Sunday, December 08, 2002

The Countdown Begins

December 8, 2002

Her faced wreathed in smiles, every ounce of her body exudes joy. I was so privileged to spend the last 4 days with a dear friend, Sasha. Aaron had left for a 4 day conference to Tallinn Estonia, and as it was only 10 days before due date, he wanted someone to spend the time with me. She only stands 5’2” but has more energy than a person twice her size. Together we fixed up the baby’s room, she did most the heavy lifting. We experimented with new recipes and cleaned the apartment till it shone. I can truly say that I have never met a more generous, or considerate person. The reason I say this is because she gives out of her poverty, with joy. I look at myself, and realize that most of the time I give out of my excess, holding that which is best back for my family. Sasha makes $70 a month as a neonatal intensive care nurse, watching out for 12 to 16 very ill newborns 24 hours at a time. I am amazed at her wisdom, and the love she shows for these little ones, some of whom are abandoned by their parents due to severe birth deformities. She tells me of one tiny 3 lb baby who no one thought would live but for a couple of days. The doctors basically told her not to bother trying to feed him as he would be unable to swallow. With persistent love and tender care she patiently taught this little one how to suck and swallow until he was able to take in enough food to survive. She tells me this story, a light in her eyes as she proudly speaks of how well he is doing now and the hope there is for him in the future. A Christian Finnish pediatrician has decided to adopt him. She plans to take him back to Finland for intensive therapy and surgery, giving him a second chance at life. Sasha has hundreds of children she has loved and cared for, sending home healthy well fed babies, receiving a new set of tiny preemies or failing newborns every month or two. She laughs when she tells me about seeing a full sized newborn. “They’re so fat and big!” she exclaims. “I always think they are at least 3 to 4 months old.” Jesus surely loved these little ones by sending them this precious woman.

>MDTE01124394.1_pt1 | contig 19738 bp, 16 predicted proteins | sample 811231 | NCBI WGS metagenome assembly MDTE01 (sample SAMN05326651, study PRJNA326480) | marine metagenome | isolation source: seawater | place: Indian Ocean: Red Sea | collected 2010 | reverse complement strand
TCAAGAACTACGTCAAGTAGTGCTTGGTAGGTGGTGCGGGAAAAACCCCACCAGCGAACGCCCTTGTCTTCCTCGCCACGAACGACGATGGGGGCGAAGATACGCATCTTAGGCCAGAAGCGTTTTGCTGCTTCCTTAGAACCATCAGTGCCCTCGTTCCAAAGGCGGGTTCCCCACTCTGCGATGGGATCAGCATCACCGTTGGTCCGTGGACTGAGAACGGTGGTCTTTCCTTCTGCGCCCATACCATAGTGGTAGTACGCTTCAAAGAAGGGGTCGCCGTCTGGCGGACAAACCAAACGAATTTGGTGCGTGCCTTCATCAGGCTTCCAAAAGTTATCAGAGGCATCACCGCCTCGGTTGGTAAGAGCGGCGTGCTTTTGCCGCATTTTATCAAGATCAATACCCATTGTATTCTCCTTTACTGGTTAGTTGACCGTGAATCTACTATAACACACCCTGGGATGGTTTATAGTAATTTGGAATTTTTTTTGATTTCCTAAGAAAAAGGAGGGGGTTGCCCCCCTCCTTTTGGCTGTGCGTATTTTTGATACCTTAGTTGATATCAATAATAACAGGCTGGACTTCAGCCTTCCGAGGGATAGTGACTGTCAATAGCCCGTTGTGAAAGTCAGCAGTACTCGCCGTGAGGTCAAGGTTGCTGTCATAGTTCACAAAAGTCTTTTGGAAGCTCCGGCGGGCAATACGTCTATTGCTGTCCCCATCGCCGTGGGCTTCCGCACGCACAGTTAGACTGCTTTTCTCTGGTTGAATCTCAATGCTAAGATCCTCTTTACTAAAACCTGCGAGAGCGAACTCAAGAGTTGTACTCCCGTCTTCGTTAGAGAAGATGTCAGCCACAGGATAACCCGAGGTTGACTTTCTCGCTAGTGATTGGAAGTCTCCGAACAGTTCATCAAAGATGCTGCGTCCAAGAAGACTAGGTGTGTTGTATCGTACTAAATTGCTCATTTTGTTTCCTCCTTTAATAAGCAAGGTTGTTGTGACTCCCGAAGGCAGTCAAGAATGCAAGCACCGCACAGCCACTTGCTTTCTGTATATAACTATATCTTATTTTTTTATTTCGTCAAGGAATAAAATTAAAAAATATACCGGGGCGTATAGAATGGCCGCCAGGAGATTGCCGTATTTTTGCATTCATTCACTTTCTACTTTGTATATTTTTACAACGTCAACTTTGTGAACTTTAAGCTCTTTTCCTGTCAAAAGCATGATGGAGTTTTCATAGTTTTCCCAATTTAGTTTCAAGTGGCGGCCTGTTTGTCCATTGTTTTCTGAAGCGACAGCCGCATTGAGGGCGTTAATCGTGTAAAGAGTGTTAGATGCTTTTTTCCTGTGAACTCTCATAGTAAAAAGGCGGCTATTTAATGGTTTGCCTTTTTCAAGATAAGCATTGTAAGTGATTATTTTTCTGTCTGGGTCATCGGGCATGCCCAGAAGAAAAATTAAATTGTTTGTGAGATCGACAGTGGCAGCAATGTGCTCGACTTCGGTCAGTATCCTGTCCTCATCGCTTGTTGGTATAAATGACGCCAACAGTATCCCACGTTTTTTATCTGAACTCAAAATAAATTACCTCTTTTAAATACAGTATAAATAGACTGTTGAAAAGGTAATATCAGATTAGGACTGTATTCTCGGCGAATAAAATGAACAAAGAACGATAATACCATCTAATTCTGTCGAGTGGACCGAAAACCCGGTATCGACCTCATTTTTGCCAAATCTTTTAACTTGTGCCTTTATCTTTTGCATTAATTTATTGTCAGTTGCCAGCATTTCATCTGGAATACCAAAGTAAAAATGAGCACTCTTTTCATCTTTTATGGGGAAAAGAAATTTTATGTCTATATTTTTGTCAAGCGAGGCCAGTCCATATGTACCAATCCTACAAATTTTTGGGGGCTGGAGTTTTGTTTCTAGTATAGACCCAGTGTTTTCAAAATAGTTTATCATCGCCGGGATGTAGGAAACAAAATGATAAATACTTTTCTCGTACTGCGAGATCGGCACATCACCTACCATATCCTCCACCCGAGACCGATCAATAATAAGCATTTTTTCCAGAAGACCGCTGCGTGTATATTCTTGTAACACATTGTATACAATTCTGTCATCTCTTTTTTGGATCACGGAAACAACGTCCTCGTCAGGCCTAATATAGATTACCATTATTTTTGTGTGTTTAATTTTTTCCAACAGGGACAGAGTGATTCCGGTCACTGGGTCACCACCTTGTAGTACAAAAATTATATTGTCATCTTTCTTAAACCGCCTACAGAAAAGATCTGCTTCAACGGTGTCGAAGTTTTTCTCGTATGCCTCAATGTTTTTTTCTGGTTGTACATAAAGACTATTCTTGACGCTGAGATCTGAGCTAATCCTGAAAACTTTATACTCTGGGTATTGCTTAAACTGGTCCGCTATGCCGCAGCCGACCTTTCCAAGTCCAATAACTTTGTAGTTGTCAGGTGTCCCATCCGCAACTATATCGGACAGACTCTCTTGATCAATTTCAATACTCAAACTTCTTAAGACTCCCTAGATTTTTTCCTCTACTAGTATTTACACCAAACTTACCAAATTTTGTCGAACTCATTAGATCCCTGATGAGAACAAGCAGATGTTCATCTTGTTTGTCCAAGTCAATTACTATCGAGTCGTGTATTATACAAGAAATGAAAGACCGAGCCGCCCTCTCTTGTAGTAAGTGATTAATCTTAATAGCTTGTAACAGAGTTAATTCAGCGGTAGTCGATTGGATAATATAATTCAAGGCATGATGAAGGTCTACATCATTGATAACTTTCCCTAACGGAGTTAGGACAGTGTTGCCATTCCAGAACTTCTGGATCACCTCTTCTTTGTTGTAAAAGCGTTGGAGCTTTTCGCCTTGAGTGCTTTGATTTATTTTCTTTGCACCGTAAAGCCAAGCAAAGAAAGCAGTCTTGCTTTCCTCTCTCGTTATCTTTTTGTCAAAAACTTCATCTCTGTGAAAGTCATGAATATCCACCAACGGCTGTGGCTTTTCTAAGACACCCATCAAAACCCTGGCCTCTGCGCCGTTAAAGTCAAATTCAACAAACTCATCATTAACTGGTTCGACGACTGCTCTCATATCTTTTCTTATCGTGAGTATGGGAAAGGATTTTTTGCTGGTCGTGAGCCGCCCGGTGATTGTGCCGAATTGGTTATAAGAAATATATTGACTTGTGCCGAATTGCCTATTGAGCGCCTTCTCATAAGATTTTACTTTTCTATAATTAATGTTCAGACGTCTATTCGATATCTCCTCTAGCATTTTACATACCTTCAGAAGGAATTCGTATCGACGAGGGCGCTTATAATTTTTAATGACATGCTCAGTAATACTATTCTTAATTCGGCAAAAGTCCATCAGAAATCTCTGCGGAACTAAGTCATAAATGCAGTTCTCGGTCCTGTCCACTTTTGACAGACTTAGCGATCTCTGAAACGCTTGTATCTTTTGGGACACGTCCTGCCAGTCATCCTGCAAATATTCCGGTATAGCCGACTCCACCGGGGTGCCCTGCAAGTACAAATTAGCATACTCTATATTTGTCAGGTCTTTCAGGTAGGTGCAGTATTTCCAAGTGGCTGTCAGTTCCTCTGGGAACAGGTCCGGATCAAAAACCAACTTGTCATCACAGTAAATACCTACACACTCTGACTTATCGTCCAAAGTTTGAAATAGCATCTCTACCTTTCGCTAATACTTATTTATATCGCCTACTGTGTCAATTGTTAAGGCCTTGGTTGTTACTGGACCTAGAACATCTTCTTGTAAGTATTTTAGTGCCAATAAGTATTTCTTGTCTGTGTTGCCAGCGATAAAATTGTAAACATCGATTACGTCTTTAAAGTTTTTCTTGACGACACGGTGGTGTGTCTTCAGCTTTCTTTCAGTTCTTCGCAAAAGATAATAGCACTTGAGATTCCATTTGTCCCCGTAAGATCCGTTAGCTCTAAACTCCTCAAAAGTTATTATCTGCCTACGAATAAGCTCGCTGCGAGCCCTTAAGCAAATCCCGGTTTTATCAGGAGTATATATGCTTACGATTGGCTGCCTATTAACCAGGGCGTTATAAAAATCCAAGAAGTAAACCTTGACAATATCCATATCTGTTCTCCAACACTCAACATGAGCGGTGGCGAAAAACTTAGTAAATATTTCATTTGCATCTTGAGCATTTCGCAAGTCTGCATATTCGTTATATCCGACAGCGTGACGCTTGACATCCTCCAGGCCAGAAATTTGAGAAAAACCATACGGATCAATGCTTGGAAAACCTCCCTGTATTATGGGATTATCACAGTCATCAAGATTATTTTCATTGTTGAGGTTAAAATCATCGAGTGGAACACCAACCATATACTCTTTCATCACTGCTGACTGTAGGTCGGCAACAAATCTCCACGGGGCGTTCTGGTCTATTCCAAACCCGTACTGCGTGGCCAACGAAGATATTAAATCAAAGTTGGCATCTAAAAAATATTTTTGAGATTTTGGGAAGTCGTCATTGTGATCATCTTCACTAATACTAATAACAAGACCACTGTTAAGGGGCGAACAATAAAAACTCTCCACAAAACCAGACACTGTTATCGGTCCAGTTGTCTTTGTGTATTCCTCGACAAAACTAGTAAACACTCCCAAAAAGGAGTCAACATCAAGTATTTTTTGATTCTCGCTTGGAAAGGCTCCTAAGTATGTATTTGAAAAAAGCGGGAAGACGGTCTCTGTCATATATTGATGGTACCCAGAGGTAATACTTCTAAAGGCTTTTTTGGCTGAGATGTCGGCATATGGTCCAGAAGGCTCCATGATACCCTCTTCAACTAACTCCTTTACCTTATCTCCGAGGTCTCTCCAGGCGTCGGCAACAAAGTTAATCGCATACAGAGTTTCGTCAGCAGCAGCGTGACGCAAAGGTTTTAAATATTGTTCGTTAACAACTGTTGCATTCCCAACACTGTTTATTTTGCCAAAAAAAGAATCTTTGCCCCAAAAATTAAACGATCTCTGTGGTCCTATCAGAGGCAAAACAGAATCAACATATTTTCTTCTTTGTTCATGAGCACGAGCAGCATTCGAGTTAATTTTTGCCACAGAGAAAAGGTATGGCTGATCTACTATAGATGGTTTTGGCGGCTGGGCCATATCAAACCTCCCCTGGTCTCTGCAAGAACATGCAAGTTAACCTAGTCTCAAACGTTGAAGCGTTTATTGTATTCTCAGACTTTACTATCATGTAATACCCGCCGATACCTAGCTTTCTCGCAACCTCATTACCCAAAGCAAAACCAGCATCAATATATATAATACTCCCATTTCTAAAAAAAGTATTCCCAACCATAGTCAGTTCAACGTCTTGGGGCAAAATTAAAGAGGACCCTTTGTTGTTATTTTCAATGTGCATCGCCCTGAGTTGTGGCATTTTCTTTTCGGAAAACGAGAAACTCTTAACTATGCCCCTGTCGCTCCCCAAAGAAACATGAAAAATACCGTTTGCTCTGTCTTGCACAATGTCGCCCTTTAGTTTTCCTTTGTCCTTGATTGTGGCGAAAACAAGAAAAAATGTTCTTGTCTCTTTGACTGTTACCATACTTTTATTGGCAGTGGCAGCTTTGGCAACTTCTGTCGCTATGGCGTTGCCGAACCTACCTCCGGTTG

Wednesday doctor said baby is not ready to be born yet, but is getting very big, close to 9.5 lbs by his estimate! Next Thursday, December 13th, if contractions have not started, he has asked me to come in to the Hospital for preparation to induce. He is afraid that the baby will get too big if we allow him to grow much more. I don’t completely agree with him on this issue, and am unsure on if I need to challenge him on this issue or not. Being a nurse, I know of many women who have delivered 10 lb and larger babies without great difficulty. At the same time, for a first baby, it could be a very difficult labor. Pray that God gives us wisdom in this matter, as well as the Doctor who has been following me and will deliver the baby. I continue to be pretty active for a woman who is supposed to give birth in the next few days, going to Church, attending Aaron’s company Christmas party, traveling to Christmas bazaars near the center of the city. Try as I might, I just can’t sit at home and wait, so I go waddling all over the city, traveling public transport from one end to the other. The embarrassing thing is how slow I move these days, I have been passed by several grandmothers canes in hand!!! They are the ones who watch out for me on the busses, prodding young boys or men to stand up so I can sit down. Believe me, you don’t want to get into an argument with one of these venerable ancients. And my coat? I can’t even close it in the front any more. Not always convenient when the temperature is in the single digit numbers. Aaron keeps telling me that I don’t look THAT pregnant. He is such a sweet man!